“The Bible comes from... God... it was a simple thing for him to make certain that the integrity of what was written was preserved down to our day. Of this a leading authority on Bible manuscripts, Sir Frederic Kenyon, in 1940, said: ‘The last foundation of any doubt that the Scriptures have come down to us substantially as they were written has now been removed.’ ... a God-inspired, permanent written record is much less likely to contain errors.” - What is the Purpose of Life, WB&TS, 1993, p.15.
In this light, I wonder if the Society will add the following to their list of ‘J’ references [references regarding Jewish translations of the NT in their Kingdom Interlinear Translation.]
“In several places this approach brings into bold relief a key theological issue
separating Messianic from traditional Judaism, namely, whether the concept of Adonai can include Yeshua the Messiah and/or the Holy Spirit. Philippians 2:10-11 informs us that the day is coming when ‘every knee will bow... and every tongue acknowledge that Yeshua the Messiah is Adonai.’ Since this passage quotes Isaiah 45:23, where it is explicit that every knee will bow to Adonai, kurios is here translated ‘Adonai.’” - Jewish New Testament, David H.Stren.
We read concerning their translation of John 1:1:
“What is it that these translators are seeing in the Greek text that moves some of them to refrain from saying ‘the Word was God?’ The definite article (the) appears before the first occurrence of theos (God) but not before the second... So the text is not saying that the Word (Jesus) was the same as the God with whom he was, but, rather, that the Word was godlike, divine, a god.” - Reasoning from the Scriptures, p.212.
We then read concerning John 20:28:
“There is no objection to referring to Jesus as ‘God,’ if this is what Thomas had in mind... All of this is in harmony with Jesus’ being described as ‘a god,’ or ‘divine,’ at John 1:1.” - Ibid, p.213.
No one can know what Thomas had in mind but what is clear is the statement is not in harmony with John 1:1. Here in John 20:28 the Greek reads ho theos - the God. According to their own explanation of John 1:1 this means Jesus is God!
In similar fashion, we should note the following two contradictory statements.
“Clearly, therefore, the Scriptures do not support the idea of the ‘divinity of Christ.’” - The Watchtower, 15 January 1992, p.23.
“Because in him (Christ) dwells the fullness of the divinity.” - Colossians 2:9, Kingdom Interlinear Translation, 1985, literal English.RULES OF TRANSLATION
“How is a modern translator to know or determine when to render the Greek words
kyrios and theos into the divine name in his version? By determining where the
inspired Christian writers have quoted from the Hebrew Scriptures. Then he must refer back to the original to locate whether the divine name appears there. This way he can determine the identity to give to kyrios and theos…” - Kingdom Interlinear Translation, WB&TS, 1969, p.18.
Page 885 of the same publication contains Philippians 2:11 and we find that kyrios is translated Lord. However, applying the above rule of translation we discover that Philippians 2:11 is a direct quotation from Isaiah 45:23 [it was even cross-referenced in the original 1950 edition of the New World Translation]. According to their own rule of translation Philippians 2:11 should read in the NWT:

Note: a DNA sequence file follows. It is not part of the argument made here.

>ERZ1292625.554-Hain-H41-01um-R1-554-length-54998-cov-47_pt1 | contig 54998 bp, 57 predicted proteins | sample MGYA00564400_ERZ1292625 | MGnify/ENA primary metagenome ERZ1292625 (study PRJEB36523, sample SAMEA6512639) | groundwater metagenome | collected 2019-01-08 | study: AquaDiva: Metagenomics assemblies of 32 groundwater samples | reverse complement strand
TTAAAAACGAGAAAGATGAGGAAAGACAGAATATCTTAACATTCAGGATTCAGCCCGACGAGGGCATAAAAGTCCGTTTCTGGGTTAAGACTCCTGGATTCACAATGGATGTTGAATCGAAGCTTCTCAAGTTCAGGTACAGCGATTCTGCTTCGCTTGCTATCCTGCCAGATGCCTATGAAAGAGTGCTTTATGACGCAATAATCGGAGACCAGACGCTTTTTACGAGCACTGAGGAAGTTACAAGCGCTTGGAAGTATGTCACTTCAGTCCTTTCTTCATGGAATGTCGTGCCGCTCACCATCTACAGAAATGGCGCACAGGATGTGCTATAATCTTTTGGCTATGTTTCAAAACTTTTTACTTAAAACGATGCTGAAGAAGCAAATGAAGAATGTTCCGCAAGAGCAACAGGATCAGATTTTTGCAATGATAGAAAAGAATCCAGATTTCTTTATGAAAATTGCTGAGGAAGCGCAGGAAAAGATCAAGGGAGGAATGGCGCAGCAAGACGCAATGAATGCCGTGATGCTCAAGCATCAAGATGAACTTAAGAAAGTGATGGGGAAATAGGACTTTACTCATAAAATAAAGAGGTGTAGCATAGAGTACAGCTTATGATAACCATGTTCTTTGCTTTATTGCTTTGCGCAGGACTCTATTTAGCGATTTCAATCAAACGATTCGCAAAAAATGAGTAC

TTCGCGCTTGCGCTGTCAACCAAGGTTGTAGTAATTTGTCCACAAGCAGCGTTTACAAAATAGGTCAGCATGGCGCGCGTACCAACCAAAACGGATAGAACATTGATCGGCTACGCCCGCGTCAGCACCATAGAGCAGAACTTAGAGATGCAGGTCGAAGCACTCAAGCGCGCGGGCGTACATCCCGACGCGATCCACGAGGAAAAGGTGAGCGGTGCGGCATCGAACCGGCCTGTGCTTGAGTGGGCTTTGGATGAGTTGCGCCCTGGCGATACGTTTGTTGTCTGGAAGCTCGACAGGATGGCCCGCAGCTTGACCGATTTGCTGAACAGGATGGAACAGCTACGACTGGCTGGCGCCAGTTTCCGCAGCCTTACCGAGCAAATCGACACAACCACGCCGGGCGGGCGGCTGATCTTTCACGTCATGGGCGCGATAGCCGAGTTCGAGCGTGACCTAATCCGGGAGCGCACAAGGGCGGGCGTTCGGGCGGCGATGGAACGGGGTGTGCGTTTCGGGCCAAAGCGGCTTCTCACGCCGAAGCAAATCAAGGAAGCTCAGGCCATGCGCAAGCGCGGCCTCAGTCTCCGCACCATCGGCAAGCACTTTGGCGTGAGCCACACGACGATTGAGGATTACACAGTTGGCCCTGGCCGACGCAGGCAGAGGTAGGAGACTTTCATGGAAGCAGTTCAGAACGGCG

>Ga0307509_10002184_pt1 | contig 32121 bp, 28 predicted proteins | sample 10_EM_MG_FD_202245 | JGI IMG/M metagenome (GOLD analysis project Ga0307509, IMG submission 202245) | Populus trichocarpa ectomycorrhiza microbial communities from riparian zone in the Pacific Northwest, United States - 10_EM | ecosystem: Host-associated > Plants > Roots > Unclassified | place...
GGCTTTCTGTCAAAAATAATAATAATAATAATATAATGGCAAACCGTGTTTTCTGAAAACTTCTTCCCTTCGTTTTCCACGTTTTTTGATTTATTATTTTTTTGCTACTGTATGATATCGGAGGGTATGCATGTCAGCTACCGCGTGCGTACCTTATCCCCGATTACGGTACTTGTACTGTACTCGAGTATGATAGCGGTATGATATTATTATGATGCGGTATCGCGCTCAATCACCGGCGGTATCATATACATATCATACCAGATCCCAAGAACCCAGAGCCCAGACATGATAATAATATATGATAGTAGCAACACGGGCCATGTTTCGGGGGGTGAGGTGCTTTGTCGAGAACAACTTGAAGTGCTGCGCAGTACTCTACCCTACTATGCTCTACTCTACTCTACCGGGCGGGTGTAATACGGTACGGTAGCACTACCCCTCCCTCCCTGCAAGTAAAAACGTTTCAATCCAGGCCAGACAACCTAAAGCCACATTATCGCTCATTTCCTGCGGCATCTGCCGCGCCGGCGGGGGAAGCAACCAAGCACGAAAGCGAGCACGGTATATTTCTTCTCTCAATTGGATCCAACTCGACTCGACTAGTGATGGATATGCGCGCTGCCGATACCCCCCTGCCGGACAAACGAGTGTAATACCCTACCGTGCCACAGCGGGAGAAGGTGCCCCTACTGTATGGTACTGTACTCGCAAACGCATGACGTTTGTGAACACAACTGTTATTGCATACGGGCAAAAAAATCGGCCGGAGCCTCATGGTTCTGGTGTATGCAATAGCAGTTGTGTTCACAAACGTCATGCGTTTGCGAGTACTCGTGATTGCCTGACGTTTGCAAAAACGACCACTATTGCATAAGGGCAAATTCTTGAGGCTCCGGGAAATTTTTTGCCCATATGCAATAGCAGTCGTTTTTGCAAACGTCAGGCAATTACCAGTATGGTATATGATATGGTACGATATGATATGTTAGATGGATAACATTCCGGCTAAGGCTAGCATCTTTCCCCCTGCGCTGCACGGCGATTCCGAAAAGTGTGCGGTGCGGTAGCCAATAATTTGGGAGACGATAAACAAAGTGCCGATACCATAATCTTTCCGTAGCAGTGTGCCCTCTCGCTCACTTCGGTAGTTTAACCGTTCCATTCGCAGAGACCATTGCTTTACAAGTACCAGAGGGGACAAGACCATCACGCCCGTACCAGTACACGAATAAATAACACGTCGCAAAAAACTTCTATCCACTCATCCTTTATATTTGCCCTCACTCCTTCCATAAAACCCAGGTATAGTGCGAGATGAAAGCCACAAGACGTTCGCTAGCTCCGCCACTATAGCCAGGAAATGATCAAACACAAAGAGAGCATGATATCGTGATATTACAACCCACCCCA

“and every tongue should openly acknowledge that Jesus is Christ is Jehovah to the glory of God the Father.”
“Isaiah 1:24 - ‘the [true] Lord’ This is the translation of the Hebrew expression ha-A-don, this being the title A-don (“Lord; Master”) preceded by the Hebrew definite article ha. Although there are many lords or masters, this prefixing of the definite article before the title a-don limits the application of the title to Jehovah God.”Taking this rule and applying it, according to the information supplied in the 1985 Kingdom Interlinear, Romans 10:9 should be translated in the NWT as:
“For if you publicly declare that ‘word in your mouth,’ that Jesus is Jehovah, and..."The reason for this is that the footnote tells us that the Greek word kyrios is ha-A-don in several Hebrew translations.
“Consequently, religious traditions, hoary with age, have been taken for granted and gone unchallenged and uninvestigated. These have been interwoven into the translations to color the thought. In support of a preferred religious view, an inconstancy and unreasonableness have been insinuated into the teachings of the inspired writings . . . To each major word we have assigned one meaning and have held that meaning as far as the context permitted. This, we know, has imposed a restriction upon our diction, but it makes for good cross-reference work and for a more reliable comparison of related texts or verses.” - The New World Translation, WB&TS, 1951, pp.6 & 9.
Using the Kingdom Interlinear Translation however we see:
In 1 Peter 1:17 we find that we can call upon the Father but the same Greek word in Acts 7:59 has Stephen making an appeal to Jesus.
Is there anything in the context that demands that this major word is translated in two different ways? No! It is simply a “preferred religious view.” The very thing they have accused others of doing and have indeed condemned as changing the meaning of the inspired writings.
A further example of this can be found in comparing the same Greek word in Revelation 7:11 where older persons worship God and Matthew 2:11 where the magi do obeisance to Jesus.